> tip *touch the cloth* near the cue ball, then raise it about a half-
> tip (1/4 inch) off the cloth. You'll be amazed how many pros
> routinely do this, for a time-tested reason: this guarantees you'll be
> at the exact maximally effective contact level to easily apply
> drawback. (Average players simply don't strike low enough and level
> enough when back spinning.)

Much appreciated, Carlton. The first one is a new one on me -- I'm
looking forward to experimenting with it tonight. And now that you
mention it, I have seen pros do the second one quite a bit.

John Black

--
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31 Jan 2008 15:04:44
John Black
Re: True or False?

In article <TNGdnfVO9v7EZzzanZ2dnUVZ_rmjnZ2d@comcast.com >, rjk1962
@comcast.net says...
>
> "John Black" <jblack@texas.net> wrote in message
> news:MPG.220b0f9bc75eb6c2989976@free.teranews.com...
> > Wrist flick or wrist snap is a useful technique to getting big draw.
> > Seems true in my experience...
> >
>
> IMO, it's a "loose" wrist that is necessary to play pool at higher levels.
> "Loose" on all shots. I have no clue how the mechanics of that work, but
> the results - a smooth efficient stroke, more predictable cue ball control,
> more accurate speed control, more action on the cue ball with less effort,
> etc. - are clear, IMO.

I'm beginning to discover (more like re-discover) this. I started this
thread talking about draw but I played a bit today and employed the
technique on pretty much all shots and WOW. More control, more
accuracy, more action when I need it, less effort. Its kind of been one
of those ah-ha moments! Perhaps what I am calling wrist flick, others
just call "loose" wrist. Whatever it is, its very important.

John Black

--
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31 Jan 2008 14:52:09
Bob Keller
Re: True or False?


"John Black" <jblack@texas.net > wrote in message
news:MPG.220bf3e491d7ef098997d@free.teranews.com...
> In article <TNGdnfVO9v7EZzzanZ2dnUVZ_rmjnZ2d@comcast.com>, rjk1962
> @comcast.net says...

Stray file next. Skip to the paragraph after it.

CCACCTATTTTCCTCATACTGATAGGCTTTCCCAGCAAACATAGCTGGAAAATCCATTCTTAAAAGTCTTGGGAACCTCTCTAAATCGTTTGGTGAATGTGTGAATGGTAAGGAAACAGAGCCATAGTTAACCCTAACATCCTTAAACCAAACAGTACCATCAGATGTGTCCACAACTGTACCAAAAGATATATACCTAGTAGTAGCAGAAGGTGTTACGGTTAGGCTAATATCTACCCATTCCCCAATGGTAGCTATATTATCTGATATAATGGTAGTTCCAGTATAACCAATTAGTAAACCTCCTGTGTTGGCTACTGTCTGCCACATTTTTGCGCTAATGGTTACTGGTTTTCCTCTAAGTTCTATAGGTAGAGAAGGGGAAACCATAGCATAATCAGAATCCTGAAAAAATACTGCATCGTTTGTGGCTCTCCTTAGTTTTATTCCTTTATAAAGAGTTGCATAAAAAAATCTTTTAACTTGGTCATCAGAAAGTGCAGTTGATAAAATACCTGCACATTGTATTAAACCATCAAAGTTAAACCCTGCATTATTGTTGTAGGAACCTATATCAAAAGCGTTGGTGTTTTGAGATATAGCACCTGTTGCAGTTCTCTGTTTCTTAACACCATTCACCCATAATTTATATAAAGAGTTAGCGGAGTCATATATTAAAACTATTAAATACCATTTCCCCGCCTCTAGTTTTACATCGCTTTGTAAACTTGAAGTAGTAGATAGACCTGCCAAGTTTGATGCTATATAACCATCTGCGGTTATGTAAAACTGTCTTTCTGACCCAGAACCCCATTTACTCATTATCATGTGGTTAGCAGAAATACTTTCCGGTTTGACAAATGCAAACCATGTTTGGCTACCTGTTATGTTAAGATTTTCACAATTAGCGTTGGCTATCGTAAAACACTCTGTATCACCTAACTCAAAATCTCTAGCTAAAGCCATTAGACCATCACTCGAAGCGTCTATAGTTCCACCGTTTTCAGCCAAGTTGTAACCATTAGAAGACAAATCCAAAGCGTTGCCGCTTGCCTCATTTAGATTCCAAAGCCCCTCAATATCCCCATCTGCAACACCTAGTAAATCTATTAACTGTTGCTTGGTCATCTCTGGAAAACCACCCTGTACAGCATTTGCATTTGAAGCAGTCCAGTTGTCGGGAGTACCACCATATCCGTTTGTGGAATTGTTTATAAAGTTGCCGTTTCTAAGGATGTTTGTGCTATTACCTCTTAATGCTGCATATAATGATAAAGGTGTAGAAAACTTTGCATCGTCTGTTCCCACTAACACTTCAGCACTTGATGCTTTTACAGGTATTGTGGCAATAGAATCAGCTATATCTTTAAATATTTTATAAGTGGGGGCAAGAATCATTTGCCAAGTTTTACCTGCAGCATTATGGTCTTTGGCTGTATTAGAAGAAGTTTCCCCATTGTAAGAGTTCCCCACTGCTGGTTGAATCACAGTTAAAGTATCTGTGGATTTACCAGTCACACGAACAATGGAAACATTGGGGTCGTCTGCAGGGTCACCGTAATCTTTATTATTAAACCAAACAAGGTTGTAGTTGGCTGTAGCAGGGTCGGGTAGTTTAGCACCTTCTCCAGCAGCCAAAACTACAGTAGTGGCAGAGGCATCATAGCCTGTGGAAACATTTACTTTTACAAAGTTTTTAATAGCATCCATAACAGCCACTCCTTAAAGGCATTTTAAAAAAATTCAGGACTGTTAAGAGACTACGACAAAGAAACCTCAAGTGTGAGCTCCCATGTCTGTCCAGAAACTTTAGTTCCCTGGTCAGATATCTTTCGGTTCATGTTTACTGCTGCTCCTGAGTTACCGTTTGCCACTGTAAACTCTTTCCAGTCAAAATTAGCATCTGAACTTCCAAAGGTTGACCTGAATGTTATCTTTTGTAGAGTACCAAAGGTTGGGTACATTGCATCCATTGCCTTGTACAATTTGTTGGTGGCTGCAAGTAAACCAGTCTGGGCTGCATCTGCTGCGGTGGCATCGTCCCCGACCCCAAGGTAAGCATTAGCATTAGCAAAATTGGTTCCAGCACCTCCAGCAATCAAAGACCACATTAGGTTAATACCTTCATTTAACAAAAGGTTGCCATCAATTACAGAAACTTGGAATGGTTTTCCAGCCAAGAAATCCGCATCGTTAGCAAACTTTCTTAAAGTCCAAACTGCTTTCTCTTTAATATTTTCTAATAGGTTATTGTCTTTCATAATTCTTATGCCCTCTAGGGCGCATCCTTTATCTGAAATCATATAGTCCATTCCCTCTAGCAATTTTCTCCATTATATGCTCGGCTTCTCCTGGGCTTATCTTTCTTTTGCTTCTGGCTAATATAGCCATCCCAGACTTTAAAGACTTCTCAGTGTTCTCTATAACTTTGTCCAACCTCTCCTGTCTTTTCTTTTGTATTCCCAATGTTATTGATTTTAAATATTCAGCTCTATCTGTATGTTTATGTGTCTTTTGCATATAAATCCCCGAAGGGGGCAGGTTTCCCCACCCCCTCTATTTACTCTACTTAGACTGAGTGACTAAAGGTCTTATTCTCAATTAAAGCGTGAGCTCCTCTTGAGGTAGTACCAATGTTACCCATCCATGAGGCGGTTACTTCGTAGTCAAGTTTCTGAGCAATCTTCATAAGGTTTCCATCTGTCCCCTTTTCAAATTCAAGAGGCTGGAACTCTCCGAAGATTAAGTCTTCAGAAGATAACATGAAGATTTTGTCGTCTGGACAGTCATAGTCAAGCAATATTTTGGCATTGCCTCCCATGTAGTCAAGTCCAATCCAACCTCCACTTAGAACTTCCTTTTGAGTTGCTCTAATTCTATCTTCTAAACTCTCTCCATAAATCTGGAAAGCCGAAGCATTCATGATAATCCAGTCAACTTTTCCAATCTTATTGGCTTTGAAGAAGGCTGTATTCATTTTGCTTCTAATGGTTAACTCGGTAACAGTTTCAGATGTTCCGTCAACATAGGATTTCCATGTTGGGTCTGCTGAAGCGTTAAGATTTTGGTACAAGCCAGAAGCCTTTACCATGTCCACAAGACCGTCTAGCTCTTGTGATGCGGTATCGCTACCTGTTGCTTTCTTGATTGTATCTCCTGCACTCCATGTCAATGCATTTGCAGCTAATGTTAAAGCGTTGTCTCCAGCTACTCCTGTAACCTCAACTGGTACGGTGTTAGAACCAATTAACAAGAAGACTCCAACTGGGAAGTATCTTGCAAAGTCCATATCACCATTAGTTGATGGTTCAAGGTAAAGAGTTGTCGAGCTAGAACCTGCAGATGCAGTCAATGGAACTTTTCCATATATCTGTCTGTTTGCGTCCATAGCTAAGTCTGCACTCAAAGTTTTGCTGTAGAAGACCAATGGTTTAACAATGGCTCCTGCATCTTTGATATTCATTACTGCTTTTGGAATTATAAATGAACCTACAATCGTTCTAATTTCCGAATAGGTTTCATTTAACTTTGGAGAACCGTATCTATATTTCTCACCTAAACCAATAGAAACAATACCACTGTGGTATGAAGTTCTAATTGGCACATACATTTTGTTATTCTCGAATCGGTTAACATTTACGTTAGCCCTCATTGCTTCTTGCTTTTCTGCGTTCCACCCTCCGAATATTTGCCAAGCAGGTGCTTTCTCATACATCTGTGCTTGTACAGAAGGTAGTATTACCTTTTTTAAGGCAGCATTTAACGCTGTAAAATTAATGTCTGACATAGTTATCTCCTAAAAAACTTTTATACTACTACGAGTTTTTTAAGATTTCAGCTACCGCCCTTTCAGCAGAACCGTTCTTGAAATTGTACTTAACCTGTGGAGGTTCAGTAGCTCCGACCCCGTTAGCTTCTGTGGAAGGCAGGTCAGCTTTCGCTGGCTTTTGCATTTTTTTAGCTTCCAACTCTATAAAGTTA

>>
>> "John Black" <jblack@texas.net> wrote in message
>> news:MPG.220b0f9bc75eb6c2989976@free.teranews.com...
>> > Wrist flick or wrist snap is a useful technique to getting big draw.
>> > Seems true in my experience...
>> >
>>
>> IMO, it's a "loose" wrist that is necessary to play pool at higher
>> levels.
>> "Loose" on all shots. I have no clue how the mechanics of that work, but
>> the results - a smooth efficient stroke, more predictable cue ball
>> control,
>> more accurate speed control, more action on the cue ball with less
>> effort,
>> etc. - are clear, IMO.
>
> I'm beginning to discover (more like re-discover) this. I started this
> thread talking about draw but I played a bit today and employed the
> technique on pretty much all shots and WOW. More control, more
> accuracy, more action when I need it, less effort. Its kind of been one
> of those ah-ha moments! Perhaps what I am calling wrist flick, others
> just call "loose" wrist. Whatever it is, its very important.
>
> John Black

Yah. Without a doubt.
Now I wonder if we want to get into the physics of it????
What does a "loose wrist" or a "wrist flick" do to the movement of the cue?
Ron? (Please don't tell us it's another myth!)
Anyone?

Bob Keller




31 Jan 2008 17:40:12
eddie
Re: True or False?


I also use a bit of wrist snap on my draw. I always have.

But one thing I have noticed about my technique over the years...